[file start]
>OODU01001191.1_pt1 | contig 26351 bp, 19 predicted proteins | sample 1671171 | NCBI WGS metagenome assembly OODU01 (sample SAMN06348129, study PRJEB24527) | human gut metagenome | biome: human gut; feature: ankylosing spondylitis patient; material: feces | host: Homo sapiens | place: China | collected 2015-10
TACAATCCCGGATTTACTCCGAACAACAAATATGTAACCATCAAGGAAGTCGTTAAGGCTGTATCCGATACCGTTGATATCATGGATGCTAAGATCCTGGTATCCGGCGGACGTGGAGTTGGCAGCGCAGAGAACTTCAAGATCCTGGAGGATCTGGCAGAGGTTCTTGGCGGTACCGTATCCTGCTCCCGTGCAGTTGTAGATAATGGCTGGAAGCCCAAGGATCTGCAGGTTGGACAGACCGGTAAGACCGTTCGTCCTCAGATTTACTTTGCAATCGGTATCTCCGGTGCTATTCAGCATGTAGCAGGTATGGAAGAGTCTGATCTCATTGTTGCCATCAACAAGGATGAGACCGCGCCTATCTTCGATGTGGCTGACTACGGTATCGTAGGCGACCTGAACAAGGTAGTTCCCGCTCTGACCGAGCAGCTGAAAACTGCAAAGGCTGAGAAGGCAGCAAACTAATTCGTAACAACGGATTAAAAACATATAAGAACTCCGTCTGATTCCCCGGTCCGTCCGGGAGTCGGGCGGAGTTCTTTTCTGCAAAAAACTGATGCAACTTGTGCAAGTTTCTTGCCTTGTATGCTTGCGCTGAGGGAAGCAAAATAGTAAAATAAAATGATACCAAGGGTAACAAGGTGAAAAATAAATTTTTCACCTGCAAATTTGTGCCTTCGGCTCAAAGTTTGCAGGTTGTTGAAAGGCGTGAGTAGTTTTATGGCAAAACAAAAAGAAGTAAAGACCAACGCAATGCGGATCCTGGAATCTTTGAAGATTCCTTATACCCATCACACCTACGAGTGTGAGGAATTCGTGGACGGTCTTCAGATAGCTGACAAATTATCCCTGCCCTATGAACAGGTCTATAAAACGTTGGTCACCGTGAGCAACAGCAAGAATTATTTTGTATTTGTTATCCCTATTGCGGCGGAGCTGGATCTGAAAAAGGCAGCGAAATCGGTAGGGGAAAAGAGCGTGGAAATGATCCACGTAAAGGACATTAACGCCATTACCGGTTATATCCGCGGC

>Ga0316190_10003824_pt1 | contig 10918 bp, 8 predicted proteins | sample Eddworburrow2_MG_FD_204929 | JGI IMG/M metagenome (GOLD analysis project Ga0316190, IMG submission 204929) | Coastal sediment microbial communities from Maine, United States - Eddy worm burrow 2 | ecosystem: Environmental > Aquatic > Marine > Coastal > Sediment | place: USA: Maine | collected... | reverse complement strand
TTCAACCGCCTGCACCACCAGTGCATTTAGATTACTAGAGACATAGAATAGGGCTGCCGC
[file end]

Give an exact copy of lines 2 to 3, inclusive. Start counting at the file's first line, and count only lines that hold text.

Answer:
TACAATCCCGGATTTACTCCGAACAACAAATATGTAACCATCAAGGAAGTCGTTAAGGCTGTATCCGATACCGTTGATATCATGGATGCTAAGATCCTGGTATCCGGCGGACGTGGAGTTGGCAGCGCAGAGAACTTCAAGATCCTGGAGGATCTGGCAGAGGTTCTTGGCGGTACCGTATCCTGCTCCCGTGCAGTTGTAGATAATGGCTGGAAGCCCAAGGATCTGCAGGTTGGACAGACCGGTAAGACCGTTCGTCCTCAGATTTACTTTGCAATCGGTATCTCCGGTGCTATTCAGCATGTAGCAGGTATGGAAGAGTCTGATCTCATTGTTGCCATCAACAAGGATGAGACCGCGCCTATCTTCGATGTGGCTGACTACGGTATCGTAGGCGACCTGAACAAGGTAGTTCCCGCTCTGACCGAGCAGCTGAAAACTGCAAAGGCTGAGAAGGCAGCAAACTAATTCGTAACAACGGATTAAAAACATATAAGAACTCCGTCTGATTCCCCGGTCCGTCCGGGAGTCGGGCGGAGTTCTTTTCTGCAAAAAACTGATGCAACTTGTGCAAGTTTCTTGCCTTGTATGCTTGCGCTGAGGGAAGCAAAATAGTAAAATAAAATGATACCAAGGGTAACAAGGTGAAAAATAAATTTTTCACCTGCAAATTTGTGCCTTCGGCTCAAAGTTTGCAGGTTGTTGAAAGGCGTGAGTAGTTTTATGGCAAAACAAAAAGAAGTAAAGACCAACGCAATGCGGATCCTGGAATCTTTGAAGATTCCTTATACCCATCACACCTACGAGTGTGAGGAATTCGTGGACGGTCTTCAGATAGCTGACAAATTATCCCTGCCCTATGAACAGGTCTATAAAACGTTGGTCACCGTGAGCAACAGCAAGAATTATTTTGTATTTGTTATCCCTATTGCGGCGGAGCTGGATCTGAAAAAGGCAGCGAAATCGGTAGGGGAAAAGAGCGTGGAAATGATCCACGTAAAGGACATTAACGCCATTACCGGTTATATCCGCGGC

>Ga0316190_10003824_pt1 | contig 10918 bp, 8 predicted proteins | sample Eddworburrow2_MG_FD_204929 | JGI IMG/M metagenome (GOLD analysis project Ga0316190, IMG submission 204929) | Coastal sediment microbial communities from Maine, United States - Eddy worm burrow 2 | ecosystem: Environmental > Aquatic > Marine > Coastal > Sediment | place: USA: Maine | collected... | reverse complement strand